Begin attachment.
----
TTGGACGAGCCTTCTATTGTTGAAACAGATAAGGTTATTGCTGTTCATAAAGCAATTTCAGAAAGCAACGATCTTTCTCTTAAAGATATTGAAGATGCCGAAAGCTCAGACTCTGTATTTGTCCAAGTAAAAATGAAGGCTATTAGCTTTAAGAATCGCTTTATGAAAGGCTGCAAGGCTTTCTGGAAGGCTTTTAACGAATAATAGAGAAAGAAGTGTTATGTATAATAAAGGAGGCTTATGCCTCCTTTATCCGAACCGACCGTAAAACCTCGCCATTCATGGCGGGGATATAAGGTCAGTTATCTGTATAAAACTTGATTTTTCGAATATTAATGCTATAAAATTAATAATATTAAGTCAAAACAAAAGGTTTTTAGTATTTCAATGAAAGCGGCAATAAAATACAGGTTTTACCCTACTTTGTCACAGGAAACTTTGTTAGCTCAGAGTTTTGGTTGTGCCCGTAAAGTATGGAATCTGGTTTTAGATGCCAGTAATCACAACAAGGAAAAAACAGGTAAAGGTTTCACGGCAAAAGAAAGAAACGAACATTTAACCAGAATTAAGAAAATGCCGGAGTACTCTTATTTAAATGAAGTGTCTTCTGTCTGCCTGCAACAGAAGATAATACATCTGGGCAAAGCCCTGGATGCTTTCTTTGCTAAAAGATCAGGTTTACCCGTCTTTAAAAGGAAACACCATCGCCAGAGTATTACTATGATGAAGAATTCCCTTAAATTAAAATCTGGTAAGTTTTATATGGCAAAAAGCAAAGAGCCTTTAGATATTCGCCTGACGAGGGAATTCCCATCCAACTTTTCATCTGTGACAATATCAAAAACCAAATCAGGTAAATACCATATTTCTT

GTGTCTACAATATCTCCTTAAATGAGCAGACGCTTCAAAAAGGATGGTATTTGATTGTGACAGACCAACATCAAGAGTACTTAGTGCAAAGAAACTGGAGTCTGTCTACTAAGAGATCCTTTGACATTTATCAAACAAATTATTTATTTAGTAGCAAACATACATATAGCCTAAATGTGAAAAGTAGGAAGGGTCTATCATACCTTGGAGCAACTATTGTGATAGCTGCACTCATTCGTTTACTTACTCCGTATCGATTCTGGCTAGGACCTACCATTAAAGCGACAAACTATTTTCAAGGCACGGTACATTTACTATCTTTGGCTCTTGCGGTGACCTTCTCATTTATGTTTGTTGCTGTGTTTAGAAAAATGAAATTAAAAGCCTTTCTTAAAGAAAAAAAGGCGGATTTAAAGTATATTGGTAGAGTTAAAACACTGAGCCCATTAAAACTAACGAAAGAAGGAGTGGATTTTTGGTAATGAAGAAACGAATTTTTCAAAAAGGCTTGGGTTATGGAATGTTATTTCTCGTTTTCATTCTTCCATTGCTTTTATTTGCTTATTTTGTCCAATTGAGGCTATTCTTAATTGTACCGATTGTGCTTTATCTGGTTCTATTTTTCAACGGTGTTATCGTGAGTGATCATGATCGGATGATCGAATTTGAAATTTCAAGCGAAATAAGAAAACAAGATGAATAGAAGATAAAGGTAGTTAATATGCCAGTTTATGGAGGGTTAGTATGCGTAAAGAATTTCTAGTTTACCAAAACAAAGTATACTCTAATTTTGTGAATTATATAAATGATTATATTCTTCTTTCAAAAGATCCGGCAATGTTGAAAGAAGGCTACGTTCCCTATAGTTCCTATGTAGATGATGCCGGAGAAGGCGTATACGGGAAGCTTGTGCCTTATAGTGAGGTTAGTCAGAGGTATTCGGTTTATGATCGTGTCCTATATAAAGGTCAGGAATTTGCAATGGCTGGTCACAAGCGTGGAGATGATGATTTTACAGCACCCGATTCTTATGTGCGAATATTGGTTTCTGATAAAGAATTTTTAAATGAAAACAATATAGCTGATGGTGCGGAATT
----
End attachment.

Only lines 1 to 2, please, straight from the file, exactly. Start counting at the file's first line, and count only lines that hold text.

TTGGACGAGCCTTCTATTGTTGAAACAGATAAGGTTATTGCTGTTCATAAAGCAATTTCAGAAAGCAACGATCTTTCTCTTAAAGATATTGAAGATGCCGAAAGCTCAGACTCTGTATTTGTCCAAGTAAAAATGAAGGCTATTAGCTTTAAGAATCGCTTTATGAAAGGCTGCAAGGCTTTCTGGAAGGCTTTTAACGAATAATAGAGAAAGAAGTGTTATGTATAATAAAGGAGGCTTATGCCTCCTTTATCCGAACCGACCGTAAAACCTCGCCATTCATGGCGGGGATATAAGGTCAGTTATCTGTATAAAACTTGATTTTTCGAATATTAATGCTATAAAATTAATAATATTAAGTCAAAACAAAAGGTTTTTAGTATTTCAATGAAAGCGGCAATAAAATACAGGTTTTACCCTACTTTGTCACAGGAAACTTTGTTAGCTCAGAGTTTTGGTTGTGCCCGTAAAGTATGGAATCTGGTTTTAGATGCCAGTAATCACAACAAGGAAAAAACAGGTAAAGGTTTCACGGCAAAAGAAAGAAACGAACATTTAACCAGAATTAAGAAAATGCCGGAGTACTCTTATTTAAATGAAGTGTCTTCTGTCTGCCTGCAACAGAAGATAATACATCTGGGCAAAGCCCTGGATGCTTTCTTTGCTAAAAGATCAGGTTTACCCGTCTTTAAAAGGAAACACCATCGCCAGAGTATTACTATGATGAAGAATTCCCTTAAATTAAAATCTGGTAAGTTTTATATGGCAAAAAGCAAAGAGCCTTTAGATATTCGCCTGACGAGGGAATTCCCATCCAACTTTTCATCTGTGACAATATCAAAAACCAAATCAGGTAAATACCATATTTCTT

GTGTCTACAATATCTCCTTAAATGAGCAGACGCTTCAAAAAGGATGGTATTTGATTGTGACAGACCAACATCAAGAGTACTTAGTGCAAAGAAACTGGAGTCTGTCTACTAAGAGATCCTTTGACATTTATCAAACAAATTATTTATTTAGTAGCAAACATACATATAGCCTAAATGTGAAAAGTAGGAAGGGTCTATCATACCTTGGAGCAACTATTGTGATAGCTGCACTCATTCGTTTACTTACTCCGTATCGATTCTGGCTAGGACCTACCATTAAAGCGACAAACTATTTTCAAGGCACGGTACATTTACTATCTTTGGCTCTTGCGGTGACCTTCTCATTTATGTTTGTTGCTGTGTTTAGAAAAATGAAATTAAAAGCCTTTCTTAAAGAAAAAAAGGCGGATTTAAAGTATATTGGTAGAGTTAAAACACTGAGCCCATTAAAACTAACGAAAGAAGGAGTGGATTTTTGGTAATGAAGAAACGAATTTTTCAAAAAGGCTTGGGTTATGGAATGTTATTTCTCGTTTTCATTCTTCCATTGCTTTTATTTGCTTATTTTGTCCAATTGAGGCTATTCTTAATTGTACCGATTGTGCTTTATCTGGTTCTATTTTTCAACGGTGTTATCGTGAGTGATCATGATCGGATGATCGAATTTGAAATTTCAAGCGAAATAAGAAAACAAGATGAATAGAAGATAAAGGTAGTTAATATGCCAGTTTATGGAGGGTTAGTATGCGTAAAGAATTTCTAGTTTACCAAAACAAAGTATACTCTAATTTTGTGAATTATATAAATGATTATATTCTTCTTTCAAAAGATCCGGCAATGTTGAAAGAAGGCTACGTTCCCTATAGTTCCTATGTAGATGATGCCGGAGAAGGCGTATACGGGAAGCTTGTGCCTTATAGTGAGGTTAGTCAGAGGTATTCGGTTTATGATCGTGTCCTATATAAAGGTCAGGAATTTGCAATGGCTGGTCACAAGCGTGGAGATGATGATTTTACAGCACCCGATTCTTATGTGCGAATATTGGTTTCTGATAAAGAATTTTTAAATGAAAACAATATAGCTGATGGTGCGGAATT